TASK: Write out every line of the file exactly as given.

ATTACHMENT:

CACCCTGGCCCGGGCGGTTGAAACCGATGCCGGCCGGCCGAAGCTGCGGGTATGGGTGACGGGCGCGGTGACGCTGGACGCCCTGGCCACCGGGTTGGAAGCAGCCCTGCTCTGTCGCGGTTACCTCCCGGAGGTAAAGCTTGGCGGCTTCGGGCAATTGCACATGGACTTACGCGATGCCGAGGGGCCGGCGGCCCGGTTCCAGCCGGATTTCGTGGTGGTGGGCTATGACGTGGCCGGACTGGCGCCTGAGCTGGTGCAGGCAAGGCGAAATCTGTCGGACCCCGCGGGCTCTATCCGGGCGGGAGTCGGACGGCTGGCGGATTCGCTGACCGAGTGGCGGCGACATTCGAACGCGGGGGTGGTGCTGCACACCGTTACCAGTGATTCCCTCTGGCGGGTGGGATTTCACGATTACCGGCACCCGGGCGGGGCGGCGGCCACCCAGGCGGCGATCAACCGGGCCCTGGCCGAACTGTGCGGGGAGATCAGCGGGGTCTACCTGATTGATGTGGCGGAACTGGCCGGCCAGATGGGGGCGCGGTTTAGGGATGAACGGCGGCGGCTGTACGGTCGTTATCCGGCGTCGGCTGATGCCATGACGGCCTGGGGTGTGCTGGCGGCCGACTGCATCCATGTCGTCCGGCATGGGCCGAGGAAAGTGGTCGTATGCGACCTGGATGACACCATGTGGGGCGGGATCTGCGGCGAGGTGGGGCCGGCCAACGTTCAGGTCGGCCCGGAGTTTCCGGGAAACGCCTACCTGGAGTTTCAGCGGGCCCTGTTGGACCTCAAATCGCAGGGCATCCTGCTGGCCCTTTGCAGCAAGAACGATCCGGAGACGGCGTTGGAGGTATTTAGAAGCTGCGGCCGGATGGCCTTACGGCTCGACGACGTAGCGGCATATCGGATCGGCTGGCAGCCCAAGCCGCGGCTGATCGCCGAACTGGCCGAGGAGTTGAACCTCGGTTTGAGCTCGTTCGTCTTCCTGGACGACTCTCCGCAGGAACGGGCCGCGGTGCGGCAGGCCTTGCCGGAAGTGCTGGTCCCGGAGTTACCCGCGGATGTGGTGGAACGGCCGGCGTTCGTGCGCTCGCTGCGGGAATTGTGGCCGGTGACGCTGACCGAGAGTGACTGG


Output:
CACCCTGGCCCGGGCGGTTGAAACCGATGCCGGCCGGCCGAAGCTGCGGGTATGGGTGACGGGCGCGGTGACGCTGGACGCCCTGGCCACCGGGTTGGAAGCAGCCCTGCTCTGTCGCGGTTACCTCCCGGAGGTAAAGCTTGGCGGCTTCGGGCAATTGCACATGGACTTACGCGATGCCGAGGGGCCGGCGGCCCGGTTCCAGCCGGATTTCGTGGTGGTGGGCTATGACGTGGCCGGACTGGCGCCTGAGCTGGTGCAGGCAAGGCGAAATCTGTCGGACCCCGCGGGCTCTATCCGGGCGGGAGTCGGACGGCTGGCGGATTCGCTGACCGAGTGGCGGCGACATTCGAACGCGGGGGTGGTGCTGCACACCGTTACCAGTGATTCCCTCTGGCGGGTGGGATTTCACGATTACCGGCACCCGGGCGGGGCGGCGGCCACCCAGGCGGCGATCAACCGGGCCCTGGCCGAACTGTGCGGGGAGATCAGCGGGGTCTACCTGATTGATGTGGCGGAACTGGCCGGCCAGATGGGGGCGCGGTTTAGGGATGAACGGCGGCGGCTGTACGGTCGTTATCCGGCGTCGGCTGATGCCATGACGGCCTGGGGTGTGCTGGCGGCCGACTGCATCCATGTCGTCCGGCATGGGCCGAGGAAAGTGGTCGTATGCGACCTGGATGACACCATGTGGGGCGGGATCTGCGGCGAGGTGGGGCCGGCCAACGTTCAGGTCGGCCCGGAGTTTCCGGGAAACGCCTACCTGGAGTTTCAGCGGGCCCTGTTGGACCTCAAATCGCAGGGCATCCTGCTGGCCCTTTGCAGCAAGAACGATCCGGAGACGGCGTTGGAGGTATTTAGAAGCTGCGGCCGGATGGCCTTACGGCTCGACGACGTAGCGGCATATCGGATCGGCTGGCAGCCCAAGCCGCGGCTGATCGCCGAACTGGCCGAGGAGTTGAACCTCGGTTTGAGCTCGTTCGTCTTCCTGGACGACTCTCCGCAGGAACGGGCCGCGGTGCGGCAGGCCTTGCCGGAAGTGCTGGTCCCGGAGTTACCCGCGGATGTGGTGGAACGGCCGGCGTTCGTGCGCTCGCTGCGGGAATTGTGGCCGGTGACGCTGACCGAGAGTGACTGG